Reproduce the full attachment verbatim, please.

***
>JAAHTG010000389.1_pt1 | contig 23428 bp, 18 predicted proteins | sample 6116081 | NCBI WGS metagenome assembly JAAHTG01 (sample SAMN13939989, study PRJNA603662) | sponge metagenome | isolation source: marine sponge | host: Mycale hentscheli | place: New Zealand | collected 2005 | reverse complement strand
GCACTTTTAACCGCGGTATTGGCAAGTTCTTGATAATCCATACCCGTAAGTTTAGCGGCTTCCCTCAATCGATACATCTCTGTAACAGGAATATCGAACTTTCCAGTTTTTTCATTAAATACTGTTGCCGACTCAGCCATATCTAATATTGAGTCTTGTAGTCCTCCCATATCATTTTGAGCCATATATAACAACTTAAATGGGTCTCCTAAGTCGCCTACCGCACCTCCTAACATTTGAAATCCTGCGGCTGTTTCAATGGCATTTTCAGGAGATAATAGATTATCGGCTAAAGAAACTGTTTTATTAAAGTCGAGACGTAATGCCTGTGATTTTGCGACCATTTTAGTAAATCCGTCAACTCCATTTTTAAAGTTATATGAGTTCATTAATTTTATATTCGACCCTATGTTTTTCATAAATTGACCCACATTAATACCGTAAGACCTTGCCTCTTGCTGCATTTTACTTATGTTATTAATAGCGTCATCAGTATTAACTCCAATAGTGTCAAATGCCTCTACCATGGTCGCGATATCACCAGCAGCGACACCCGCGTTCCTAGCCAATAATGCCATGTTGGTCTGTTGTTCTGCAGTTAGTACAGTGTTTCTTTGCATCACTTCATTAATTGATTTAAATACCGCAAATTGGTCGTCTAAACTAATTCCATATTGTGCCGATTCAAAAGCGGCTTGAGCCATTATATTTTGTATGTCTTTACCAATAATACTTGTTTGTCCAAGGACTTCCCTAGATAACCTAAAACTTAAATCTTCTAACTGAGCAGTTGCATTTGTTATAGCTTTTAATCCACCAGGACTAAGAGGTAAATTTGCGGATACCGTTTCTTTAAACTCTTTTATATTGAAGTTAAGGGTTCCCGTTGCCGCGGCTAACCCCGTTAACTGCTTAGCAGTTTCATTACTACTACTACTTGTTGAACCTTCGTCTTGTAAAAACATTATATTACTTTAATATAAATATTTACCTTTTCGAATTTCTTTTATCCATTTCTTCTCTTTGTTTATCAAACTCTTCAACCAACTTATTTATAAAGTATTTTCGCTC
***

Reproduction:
>JAAHTG010000389.1_pt1 | contig 23428 bp, 18 predicted proteins | sample 6116081 | NCBI WGS metagenome assembly JAAHTG01 (sample SAMN13939989, study PRJNA603662) | sponge metagenome | isolation source: marine sponge | host: Mycale hentscheli | place: New Zealand | collected 2005 | reverse complement strand
GCACTTTTAACCGCGGTATTGGCAAGTTCTTGATAATCCATACCCGTAAGTTTAGCGGCTTCCCTCAATCGATACATCTCTGTAACAGGAATATCGAACTTTCCAGTTTTTTCATTAAATACTGTTGCCGACTCAGCCATATCTAATATTGAGTCTTGTAGTCCTCCCATATCATTTTGAGCCATATATAACAACTTAAATGGGTCTCCTAAGTCGCCTACCGCACCTCCTAACATTTGAAATCCTGCGGCTGTTTCAATGGCATTTTCAGGAGATAATAGATTATCGGCTAAAGAAACTGTTTTATTAAAGTCGAGACGTAATGCCTGTGATTTTGCGACCATTTTAGTAAATCCGTCAACTCCATTTTTAAAGTTATATGAGTTCATTAATTTTATATTCGACCCTATGTTTTTCATAAATTGACCCACATTAATACCGTAAGACCTTGCCTCTTGCTGCATTTTACTTATGTTATTAATAGCGTCATCAGTATTAACTCCAATAGTGTCAAATGCCTCTACCATGGTCGCGATATCACCAGCAGCGACACCCGCGTTCCTAGCCAATAATGCCATGTTGGTCTGTTGTTCTGCAGTTAGTACAGTGTTTCTTTGCATCACTTCATTAATTGATTTAAATACCGCAAATTGGTCGTCTAAACTAATTCCATATTGTGCCGATTCAAAAGCGGCTTGAGCCATTATATTTTGTATGTCTTTACCAATAATACTTGTTTGTCCAAGGACTTCCCTAGATAACCTAAAACTTAAATCTTCTAACTGAGCAGTTGCATTTGTTATAGCTTTTAATCCACCAGGACTAAGAGGTAAATTTGCGGATACCGTTTCTTTAAACTCTTTTATATTGAAGTTAAGGGTTCCCGTTGCCGCGGCTAACCCCGTTAACTGCTTAGCAGTTTCATTACTACTACTACTTGTTGAACCTTCGTCTTGTAAAAACATTATATTACTTTAATATAAATATTTACCTTTTCGAATTTCTTTTATCCATTTCTTCTCTTTGTTTATCAAACTCTTCAACCAACTTATTTATAAAGTATTTTCGCTC